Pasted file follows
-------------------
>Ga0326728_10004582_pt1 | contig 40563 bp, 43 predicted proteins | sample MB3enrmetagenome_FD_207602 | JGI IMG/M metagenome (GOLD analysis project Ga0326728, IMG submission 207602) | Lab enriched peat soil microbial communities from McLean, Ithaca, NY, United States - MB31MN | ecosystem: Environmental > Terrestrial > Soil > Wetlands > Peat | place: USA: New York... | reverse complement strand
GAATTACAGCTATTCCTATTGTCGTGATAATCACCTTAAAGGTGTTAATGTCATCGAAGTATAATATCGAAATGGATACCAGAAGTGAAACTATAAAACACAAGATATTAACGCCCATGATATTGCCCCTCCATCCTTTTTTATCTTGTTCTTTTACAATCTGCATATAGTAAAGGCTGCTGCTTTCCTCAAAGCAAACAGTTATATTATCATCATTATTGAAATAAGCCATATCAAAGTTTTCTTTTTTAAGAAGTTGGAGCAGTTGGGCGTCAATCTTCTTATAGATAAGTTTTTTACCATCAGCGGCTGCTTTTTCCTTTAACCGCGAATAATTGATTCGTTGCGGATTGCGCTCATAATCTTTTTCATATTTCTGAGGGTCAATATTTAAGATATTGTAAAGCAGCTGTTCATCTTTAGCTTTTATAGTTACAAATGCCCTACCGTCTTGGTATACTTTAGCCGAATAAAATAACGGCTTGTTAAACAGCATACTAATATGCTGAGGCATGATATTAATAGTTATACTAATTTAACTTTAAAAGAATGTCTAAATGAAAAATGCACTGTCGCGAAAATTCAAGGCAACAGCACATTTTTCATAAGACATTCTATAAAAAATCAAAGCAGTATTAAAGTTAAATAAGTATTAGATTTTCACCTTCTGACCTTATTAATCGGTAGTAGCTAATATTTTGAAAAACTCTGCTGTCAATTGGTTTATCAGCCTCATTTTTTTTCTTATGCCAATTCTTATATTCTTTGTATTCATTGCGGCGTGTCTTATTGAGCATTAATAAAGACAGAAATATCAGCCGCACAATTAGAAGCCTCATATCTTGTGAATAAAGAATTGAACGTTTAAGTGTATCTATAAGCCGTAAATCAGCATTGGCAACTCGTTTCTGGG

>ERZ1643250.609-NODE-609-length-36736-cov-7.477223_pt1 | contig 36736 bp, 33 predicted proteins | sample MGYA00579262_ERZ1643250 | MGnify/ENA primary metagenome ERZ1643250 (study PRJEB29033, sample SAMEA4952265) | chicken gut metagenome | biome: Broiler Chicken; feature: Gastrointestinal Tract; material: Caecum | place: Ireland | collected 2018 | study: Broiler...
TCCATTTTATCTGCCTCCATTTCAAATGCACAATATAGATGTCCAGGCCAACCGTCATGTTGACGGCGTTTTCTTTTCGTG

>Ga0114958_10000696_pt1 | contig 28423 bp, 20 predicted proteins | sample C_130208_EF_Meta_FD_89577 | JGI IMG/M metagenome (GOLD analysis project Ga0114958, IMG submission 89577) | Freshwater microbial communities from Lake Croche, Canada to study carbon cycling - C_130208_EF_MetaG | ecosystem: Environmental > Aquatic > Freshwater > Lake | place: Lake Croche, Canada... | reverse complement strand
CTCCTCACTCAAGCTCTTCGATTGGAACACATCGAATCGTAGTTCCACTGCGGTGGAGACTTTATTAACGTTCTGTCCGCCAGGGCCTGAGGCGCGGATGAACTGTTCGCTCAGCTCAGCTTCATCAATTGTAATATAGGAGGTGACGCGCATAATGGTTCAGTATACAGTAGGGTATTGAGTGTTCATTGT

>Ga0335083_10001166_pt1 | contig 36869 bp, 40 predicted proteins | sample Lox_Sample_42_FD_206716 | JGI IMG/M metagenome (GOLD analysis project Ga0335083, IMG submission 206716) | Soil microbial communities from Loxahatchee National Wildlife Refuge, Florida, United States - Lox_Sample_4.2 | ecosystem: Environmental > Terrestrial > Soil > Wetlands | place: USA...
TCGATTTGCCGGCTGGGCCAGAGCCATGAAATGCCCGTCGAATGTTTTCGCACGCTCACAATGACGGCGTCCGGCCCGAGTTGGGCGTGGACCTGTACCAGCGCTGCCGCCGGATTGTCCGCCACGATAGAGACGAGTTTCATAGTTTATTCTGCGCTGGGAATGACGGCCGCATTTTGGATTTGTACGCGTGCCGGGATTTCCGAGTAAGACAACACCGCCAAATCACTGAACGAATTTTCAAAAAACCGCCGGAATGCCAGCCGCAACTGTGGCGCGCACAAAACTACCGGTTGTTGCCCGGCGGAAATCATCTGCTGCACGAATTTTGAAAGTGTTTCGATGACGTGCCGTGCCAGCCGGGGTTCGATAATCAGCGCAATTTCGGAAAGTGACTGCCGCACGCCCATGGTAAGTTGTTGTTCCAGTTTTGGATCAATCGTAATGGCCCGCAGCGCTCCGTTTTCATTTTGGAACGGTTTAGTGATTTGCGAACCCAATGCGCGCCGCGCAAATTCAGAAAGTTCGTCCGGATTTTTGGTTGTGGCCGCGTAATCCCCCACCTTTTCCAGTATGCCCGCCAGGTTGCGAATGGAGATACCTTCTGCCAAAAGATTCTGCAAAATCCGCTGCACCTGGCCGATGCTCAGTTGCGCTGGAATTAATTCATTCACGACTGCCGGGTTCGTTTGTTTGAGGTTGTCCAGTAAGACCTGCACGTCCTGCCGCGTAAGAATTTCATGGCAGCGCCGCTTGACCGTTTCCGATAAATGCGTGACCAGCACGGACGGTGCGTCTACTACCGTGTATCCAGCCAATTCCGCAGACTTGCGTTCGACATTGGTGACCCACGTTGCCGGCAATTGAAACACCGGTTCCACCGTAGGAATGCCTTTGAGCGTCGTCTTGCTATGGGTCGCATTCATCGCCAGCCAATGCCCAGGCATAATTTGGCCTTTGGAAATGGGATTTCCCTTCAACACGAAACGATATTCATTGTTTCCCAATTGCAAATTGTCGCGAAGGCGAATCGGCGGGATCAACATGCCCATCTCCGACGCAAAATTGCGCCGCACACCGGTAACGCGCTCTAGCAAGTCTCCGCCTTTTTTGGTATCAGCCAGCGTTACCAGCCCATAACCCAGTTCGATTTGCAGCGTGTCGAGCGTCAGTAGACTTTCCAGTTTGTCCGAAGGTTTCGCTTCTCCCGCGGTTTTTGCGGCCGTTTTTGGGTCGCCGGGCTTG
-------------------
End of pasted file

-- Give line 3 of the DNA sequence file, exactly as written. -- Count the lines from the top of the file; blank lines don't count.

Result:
>ERZ1643250.609-NODE-609-length-36736-cov-7.477223_pt1 | contig 36736 bp, 33 predicted proteins | sample MGYA00579262_ERZ1643250 | MGnify/ENA primary metagenome ERZ1643250 (study PRJEB29033, sample SAMEA4952265) | chicken gut metagenome | biome: Broiler Chicken; feature: Gastrointestinal Tract; material: Caecum | place: Ireland | collected 2018 | study: Broiler...